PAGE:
The rhythm throughout the movement shows a cycle. From beginning to end, the movement starts in longer rhythms but as the piece continues, the rhythms become more condensed, sporadic, and returns to longer rhythms in the end. The vocal lines “We all had flowers” and “We all had gardens” have longer notes such as half notes and quarter notes. For the word “flower” specifically, the “flo” has two quarter notes that are tied and “wers” is a dotted half note tied to a whole note. As the piece continues, that the idea of “flo” being shorter in rhythm while “wers” remains longer appears even when the rhythmic value of the notes has changed. As an example, measure 22 has “flo” being a tied eighth note to a quarter note and “wers” has a quarter tied to a dotted quarter. This pattern remains prominent until measure 34. The same motif from the beginning is still there, but the rhythm has been expanded on from previous rhythms.

By the middle of the piece, the vocal lines between each part becomes more rhythmically dense. As of measure 45, the only word sung is flowers. The voices sing “flowers” in two 16th notes with an 8th rest (constantly repeated) or split up the word and sing “flau”/“wers” in 8th notes consistently throughout the measures. The voices exchange these rhythms with each other creating an echo. By using 16th notes and 8th notes, the word “flower” is sung much quicker or even spoken. The use of the rhythms not only create an echo effect but also forces the listener to focus on the word. The sporadic nature of this section creates an idea of flowers blooming everywhere instead of just focusing in one place.

Measure 70 is when a list of flower names are sung. Notice that each syllable of the flower name is split into repeated quarter notes. This pattern continues until measure 105 when the quarter notes are dotted quarters. By measure 129 there are notes that are elongated through three or more measures. One noticeable elongated flower name is “forget-me-nots”. By measure 129, “for-get-me” is sung with a half note and then a variation of longer notes such as a quarter notes tied with a dotted quarter and repeated. The purpose is to focus on the idea of “don’t forget me.” As a tribute to the miners that have passed in an accident, the composer chose to elongate “for-get-me” to create a haunting effect and at the end wrap it up with “forget-me-not.” This movement is used to illustrate that these miners and workers should not be forgotten.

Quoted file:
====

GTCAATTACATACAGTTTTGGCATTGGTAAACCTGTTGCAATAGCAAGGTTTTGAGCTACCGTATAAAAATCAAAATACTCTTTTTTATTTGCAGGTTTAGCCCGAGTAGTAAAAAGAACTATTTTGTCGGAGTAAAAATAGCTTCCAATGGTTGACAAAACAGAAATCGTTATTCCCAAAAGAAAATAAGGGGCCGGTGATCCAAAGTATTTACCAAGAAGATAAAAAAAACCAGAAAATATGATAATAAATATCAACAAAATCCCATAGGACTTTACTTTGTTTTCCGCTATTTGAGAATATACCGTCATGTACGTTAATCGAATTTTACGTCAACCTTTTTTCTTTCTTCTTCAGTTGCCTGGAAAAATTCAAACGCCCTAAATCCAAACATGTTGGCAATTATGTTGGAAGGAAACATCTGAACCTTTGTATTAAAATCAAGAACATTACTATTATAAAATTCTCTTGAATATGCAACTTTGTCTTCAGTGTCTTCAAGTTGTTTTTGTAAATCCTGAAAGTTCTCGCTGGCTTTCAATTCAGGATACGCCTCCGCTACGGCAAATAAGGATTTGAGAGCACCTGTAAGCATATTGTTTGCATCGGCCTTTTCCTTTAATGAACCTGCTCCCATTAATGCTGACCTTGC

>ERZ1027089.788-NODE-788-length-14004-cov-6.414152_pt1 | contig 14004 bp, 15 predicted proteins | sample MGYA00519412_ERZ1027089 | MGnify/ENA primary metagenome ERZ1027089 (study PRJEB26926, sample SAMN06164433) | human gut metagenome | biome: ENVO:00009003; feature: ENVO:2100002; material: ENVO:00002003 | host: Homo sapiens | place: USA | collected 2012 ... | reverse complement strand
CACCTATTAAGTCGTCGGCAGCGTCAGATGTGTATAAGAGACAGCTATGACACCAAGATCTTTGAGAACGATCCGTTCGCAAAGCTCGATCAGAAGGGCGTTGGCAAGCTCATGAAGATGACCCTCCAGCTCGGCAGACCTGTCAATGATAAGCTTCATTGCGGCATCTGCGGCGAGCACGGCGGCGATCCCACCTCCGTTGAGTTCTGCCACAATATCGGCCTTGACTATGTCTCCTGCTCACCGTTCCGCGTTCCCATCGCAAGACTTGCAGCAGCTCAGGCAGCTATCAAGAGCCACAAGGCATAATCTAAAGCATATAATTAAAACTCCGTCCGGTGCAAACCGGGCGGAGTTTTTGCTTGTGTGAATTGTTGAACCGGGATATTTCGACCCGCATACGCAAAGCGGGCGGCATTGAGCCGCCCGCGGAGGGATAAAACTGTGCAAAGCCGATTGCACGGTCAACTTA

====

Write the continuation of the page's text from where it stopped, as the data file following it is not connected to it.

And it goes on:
The piece clearly lays out that the tonic is in A minor. An example occurs in the beginning where the lyrics say “flowers.” In the syllables “-weres,” it is held with a sustaining A, clearly labeling the tonic of piece. In the vocal parts, when one line is in the middle of a phrase another line comes in, and creates a sustaining echo. In each of the vocal parts, it remains diatonic. In the beginning, the range in each of the vocal parts is only an octave from A3 to A4. Each of the vocal parts resolve on the tonic. Although, sometimes the alto’s resolves on 6th, which gives a minor-third harmony (starting on measure 23). Whenever the lyrics says "flowers," the first syllable is either down a 4th or 5th then leaps up to the tonic on the second syllable. Most of the dissonances in the vocal parts are whole step apart. Then in measure 30 the last syllable of “flowers” ends on a G. And then the song changes. In measure 34, rather than the vocalists resolving to the tonic through a 4th or a 5th they resolve in sixteenth tones a whole step apart. In measure 52, everyone sings staccato eighth notes and the dissonances are either are primarily a whole step apart, or a 4th and 5th apart.

References[edit]

  1. ^ a b c Oteri, Frank J. (April 20, 2015). "Julia Wolfe Wins 2015 Pulitzer Prize in Music". NewMusicBox. Retrieved April 27, 2015.
  2. ^ "See the 2015 Pulitzer Prize Winners and Finalists". Time. April 20, 2015. Retrieved April 27, 2015.
  3. ^ Huizenga, Tom (April 20, 2015). "Julia Wolfe Wins Music Pulitzer For 'Anthracite Fields'". Deceptive Cadence. NPR. Retrieved April 27, 2015.
  4. ^ "Wolfe's 'Anthracite Fields' Wins Pulitzer for Music". ABC News. April 20, 2015. Retrieved April 27, 2015.
  5. ^ a b Vankin, Deborah (April 20, 2015). "Julia Wolfe's 'Anthracite Fields' wins 2015 Pulitzer Prize in music". Los Angeles Times. Retrieved April 27, 2015.
  6. ^ a b Wolfe, Julia (2014). "Julia Wolfe". MusicSalesGroup. Retrieved April 28, 2015.
  7. ^ McIntyre, Hugh (April 23, 2015). "This Woman Just Won The 2015 Pulitzer Prize For Music". Forbes. Retrieved April 27, 2015.